For instance, our nature-themed “World Of Wonders” programme is designed to help learners develop English language skills while instilling a sense of responsibility towards the environment. By incorporating environmental themes into engaging and interactive lessons, we aim to cultivate a generation of environmentally-aware English speakers.
Helen Doron English students also participate in initiatives that raise awareness about endangered species, such as the orangutan conservation campaign. Through these projects, students learn about the importance of protecting the environment while improving their English language skills. In Italy, our students participated in a national “Green Future Day”, an event that teaches them about eco-friendly practices.
At Helen Doron English, we believe in eco-linguistics’ power to help create a greener future. We want to teach a generation of students who care about protecting the environment and can speak English well.
We use a curriculum that emphasises environmental themes, eco-friendly vocabulary, and critical thinking about ecological metaphors. This helps our students develop the language skills they need to advocate for change. By giving them the tools to express their concerns and the knowledge to make responsible choices, we help them become active participants in the global effort to protect our planet.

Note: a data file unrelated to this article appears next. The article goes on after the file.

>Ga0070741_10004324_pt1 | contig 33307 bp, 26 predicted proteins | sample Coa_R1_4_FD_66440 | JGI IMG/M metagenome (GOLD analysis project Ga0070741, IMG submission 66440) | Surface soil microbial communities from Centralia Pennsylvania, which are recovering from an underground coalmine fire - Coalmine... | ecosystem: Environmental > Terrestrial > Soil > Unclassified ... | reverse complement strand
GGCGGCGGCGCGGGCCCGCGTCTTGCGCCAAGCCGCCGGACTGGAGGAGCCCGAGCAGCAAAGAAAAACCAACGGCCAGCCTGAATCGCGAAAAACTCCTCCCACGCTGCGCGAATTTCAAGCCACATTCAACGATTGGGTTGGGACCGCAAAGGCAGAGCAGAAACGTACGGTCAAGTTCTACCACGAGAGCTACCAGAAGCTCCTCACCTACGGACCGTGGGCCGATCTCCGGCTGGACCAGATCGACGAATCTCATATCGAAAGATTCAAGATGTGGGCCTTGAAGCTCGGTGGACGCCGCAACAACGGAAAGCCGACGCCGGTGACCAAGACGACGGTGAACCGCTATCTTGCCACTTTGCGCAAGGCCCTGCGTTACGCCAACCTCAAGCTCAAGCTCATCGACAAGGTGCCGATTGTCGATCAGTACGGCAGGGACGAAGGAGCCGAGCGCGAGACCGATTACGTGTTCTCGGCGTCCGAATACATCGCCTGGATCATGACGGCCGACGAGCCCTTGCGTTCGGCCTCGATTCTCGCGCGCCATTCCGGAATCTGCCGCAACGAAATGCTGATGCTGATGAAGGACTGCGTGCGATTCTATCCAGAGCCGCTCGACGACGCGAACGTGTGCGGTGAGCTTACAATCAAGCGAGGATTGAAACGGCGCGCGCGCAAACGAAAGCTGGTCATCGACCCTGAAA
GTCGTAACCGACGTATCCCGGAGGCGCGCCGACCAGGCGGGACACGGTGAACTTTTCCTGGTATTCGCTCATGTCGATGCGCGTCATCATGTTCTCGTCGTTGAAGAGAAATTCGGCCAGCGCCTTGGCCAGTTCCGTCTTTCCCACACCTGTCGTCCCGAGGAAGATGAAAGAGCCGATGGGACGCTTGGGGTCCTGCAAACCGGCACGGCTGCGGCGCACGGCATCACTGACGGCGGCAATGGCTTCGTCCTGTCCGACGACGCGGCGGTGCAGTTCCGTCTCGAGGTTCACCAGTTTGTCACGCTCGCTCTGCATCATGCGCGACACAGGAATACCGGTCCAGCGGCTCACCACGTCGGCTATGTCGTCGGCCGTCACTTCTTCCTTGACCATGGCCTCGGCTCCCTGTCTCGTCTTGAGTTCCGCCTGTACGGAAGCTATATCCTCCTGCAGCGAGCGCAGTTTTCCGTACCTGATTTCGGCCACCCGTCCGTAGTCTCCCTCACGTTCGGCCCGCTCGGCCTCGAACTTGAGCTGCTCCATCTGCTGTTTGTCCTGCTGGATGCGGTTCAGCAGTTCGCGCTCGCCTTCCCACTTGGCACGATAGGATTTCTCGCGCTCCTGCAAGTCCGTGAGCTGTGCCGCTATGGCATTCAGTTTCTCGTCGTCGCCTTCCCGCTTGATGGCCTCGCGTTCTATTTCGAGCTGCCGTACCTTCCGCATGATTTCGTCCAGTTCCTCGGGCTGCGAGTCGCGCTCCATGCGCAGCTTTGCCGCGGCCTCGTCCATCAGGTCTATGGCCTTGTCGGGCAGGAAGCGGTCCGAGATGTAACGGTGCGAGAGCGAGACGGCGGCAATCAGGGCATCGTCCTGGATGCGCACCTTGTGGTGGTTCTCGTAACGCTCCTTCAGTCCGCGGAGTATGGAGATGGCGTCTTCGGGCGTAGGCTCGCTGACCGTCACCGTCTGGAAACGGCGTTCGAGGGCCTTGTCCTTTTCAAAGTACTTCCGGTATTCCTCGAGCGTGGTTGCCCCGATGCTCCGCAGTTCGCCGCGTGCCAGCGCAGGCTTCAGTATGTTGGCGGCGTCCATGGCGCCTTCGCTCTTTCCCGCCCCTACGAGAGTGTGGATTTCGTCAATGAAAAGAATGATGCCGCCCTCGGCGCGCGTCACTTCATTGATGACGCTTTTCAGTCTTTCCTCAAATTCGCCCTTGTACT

Our dedication to eco-linguistics shows our belief in the power of language to create positive change. By teaching our students about environmental protection and sustainability, we’re confident they will grow into responsible, eco-conscious adults working towards a brighter, greener future for everyone.
5 English Phrases That Downplay the Human Connection to Nature
Language is important for shaping our attitudes towards the environment. We should think about English words or phrases that make it harder to see the connection between humans and nature. For example, the term “Tree Hugger” can be used positively or negatively, depending on how it’s used.
By understanding the different meanings of words like “Tree Hugger,” we can choose language that shows respect and a positive attitude towards the environment and those who work to protect it. Using terms like “nature lover,” “wildlife enthusiast,” “eco-friendly,” or “friend of the earth” can help change the way people think about the environment and promote a more responsible attitude.
1. "Natural Resources":
This term frames nature as a collection of commodities for human use. An alternative term could be "natural gifts" or "earth's bounty," which emphasises the interconnectedness between humans and nature and encourages gratitude and stewardship.
2. "Battle Global Warming":